12 Trading Psychology Lessons From “Art of War”

What Is Sun Tzu’s The Art of War?

The Art of War is a literary and philosophical classic for good reason.

It contains many gems of wisdom for all walks of life – from ancient soldiers to modern-day traders.

In today’s article I want to address my personal favorite quotes from Sun Tzu’s The Art of War – and I want to draw your attention to the parallels between the wisdom of war and the wisdom of trading.

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Human beings are combative creatures. We are militaristic in nature, and always have been. Strangely, not a single one of us disagrees that war is horrific and terrible.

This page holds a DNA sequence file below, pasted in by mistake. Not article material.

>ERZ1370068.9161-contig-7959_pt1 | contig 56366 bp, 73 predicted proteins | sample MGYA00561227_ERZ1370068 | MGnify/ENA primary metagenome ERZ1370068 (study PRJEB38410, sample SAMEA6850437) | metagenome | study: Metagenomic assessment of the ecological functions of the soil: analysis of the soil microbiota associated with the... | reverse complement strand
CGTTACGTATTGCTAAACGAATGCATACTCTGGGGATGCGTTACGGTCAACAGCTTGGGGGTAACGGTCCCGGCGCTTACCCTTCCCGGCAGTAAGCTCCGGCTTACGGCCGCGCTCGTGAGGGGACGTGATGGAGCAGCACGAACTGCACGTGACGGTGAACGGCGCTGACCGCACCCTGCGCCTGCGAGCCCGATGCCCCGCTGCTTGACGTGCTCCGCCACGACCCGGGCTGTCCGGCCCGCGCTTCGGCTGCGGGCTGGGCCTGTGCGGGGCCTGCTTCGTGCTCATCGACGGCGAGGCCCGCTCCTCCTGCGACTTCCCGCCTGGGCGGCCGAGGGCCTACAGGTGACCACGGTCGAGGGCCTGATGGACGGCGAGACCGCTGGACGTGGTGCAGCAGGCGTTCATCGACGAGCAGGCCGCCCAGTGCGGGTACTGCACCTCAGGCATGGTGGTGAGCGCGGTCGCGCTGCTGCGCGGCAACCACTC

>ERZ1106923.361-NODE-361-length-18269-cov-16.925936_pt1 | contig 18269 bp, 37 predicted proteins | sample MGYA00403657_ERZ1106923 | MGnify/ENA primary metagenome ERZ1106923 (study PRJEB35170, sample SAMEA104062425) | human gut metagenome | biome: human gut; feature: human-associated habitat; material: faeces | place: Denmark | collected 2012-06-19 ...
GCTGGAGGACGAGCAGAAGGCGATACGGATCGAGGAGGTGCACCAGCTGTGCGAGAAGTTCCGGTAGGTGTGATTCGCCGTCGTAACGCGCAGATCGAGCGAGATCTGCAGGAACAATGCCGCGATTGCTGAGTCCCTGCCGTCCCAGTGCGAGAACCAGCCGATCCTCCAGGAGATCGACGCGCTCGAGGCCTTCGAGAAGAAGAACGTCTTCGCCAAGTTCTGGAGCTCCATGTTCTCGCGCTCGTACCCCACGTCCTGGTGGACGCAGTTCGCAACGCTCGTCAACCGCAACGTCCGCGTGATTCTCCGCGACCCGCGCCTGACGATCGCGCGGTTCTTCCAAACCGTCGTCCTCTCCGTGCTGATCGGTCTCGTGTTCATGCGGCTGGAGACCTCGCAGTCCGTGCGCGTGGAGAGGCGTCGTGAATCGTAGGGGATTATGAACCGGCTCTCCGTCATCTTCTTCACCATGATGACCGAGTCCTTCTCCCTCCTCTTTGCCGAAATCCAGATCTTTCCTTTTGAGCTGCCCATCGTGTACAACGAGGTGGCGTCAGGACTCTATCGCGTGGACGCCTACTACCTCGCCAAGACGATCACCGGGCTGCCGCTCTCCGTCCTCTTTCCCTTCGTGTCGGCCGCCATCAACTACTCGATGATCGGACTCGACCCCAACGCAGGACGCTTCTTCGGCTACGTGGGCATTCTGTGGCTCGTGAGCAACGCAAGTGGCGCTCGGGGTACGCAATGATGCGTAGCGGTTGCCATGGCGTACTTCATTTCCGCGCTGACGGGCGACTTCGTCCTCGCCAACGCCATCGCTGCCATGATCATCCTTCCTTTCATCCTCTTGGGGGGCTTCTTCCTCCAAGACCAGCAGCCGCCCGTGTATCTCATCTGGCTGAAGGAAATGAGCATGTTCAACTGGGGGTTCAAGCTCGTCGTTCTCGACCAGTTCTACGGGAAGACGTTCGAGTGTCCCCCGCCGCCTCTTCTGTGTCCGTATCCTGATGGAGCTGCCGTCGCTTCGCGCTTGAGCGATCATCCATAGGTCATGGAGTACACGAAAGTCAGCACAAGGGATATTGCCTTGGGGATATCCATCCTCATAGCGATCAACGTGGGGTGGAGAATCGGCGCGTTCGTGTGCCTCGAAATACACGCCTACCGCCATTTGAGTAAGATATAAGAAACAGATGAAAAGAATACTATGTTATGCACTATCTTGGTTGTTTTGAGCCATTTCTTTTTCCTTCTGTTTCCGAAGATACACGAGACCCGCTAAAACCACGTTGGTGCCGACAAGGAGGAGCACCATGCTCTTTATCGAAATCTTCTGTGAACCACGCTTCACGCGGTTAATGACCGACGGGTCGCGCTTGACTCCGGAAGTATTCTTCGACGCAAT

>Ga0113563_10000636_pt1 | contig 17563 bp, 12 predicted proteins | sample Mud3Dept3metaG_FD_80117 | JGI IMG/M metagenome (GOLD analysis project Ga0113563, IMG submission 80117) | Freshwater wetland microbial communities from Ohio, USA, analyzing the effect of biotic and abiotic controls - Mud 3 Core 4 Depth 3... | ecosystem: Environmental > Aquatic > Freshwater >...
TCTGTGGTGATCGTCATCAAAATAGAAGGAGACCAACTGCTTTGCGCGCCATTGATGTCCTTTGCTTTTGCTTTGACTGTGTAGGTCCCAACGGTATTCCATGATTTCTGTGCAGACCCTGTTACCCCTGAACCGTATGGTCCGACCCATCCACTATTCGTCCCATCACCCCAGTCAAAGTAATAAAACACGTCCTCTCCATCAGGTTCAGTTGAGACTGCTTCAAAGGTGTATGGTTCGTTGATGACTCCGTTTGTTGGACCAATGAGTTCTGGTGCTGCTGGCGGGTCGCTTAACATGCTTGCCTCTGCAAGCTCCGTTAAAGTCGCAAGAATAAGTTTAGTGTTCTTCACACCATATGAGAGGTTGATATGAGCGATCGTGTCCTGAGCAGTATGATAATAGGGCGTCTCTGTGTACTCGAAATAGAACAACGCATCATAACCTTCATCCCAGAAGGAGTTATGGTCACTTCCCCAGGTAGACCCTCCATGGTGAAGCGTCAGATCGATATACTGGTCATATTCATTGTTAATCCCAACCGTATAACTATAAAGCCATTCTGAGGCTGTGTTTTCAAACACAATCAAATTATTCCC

Yet when our most sacred values or beliefs are challenged to enough of an extent, most people not only accept war, but cry for it.

Luckily for me I’m a better trader than I am a philosopher, so I won’t go into much detail about what I personally think about this. All I know for certain is that it’s a fact of human existence and smarter people than me have tried to make sense of it and failed.

But like a phoenix from the ashes, in that horror of war often emerges a crystallized form of intense human wisdom. When human beings are pushed to their mortal boundaries, they often have epiphanies that ordinary life experiences typically fail to conjure.

Sun Tzu’s Art of War is a literary masterpiece that captures the essence of this phenomenon.

It is essentially a manual for classical war commanders and soldiers on how to conduct themselves both on and off the battlefield in order to optimize their chances of consistent victory in warfare.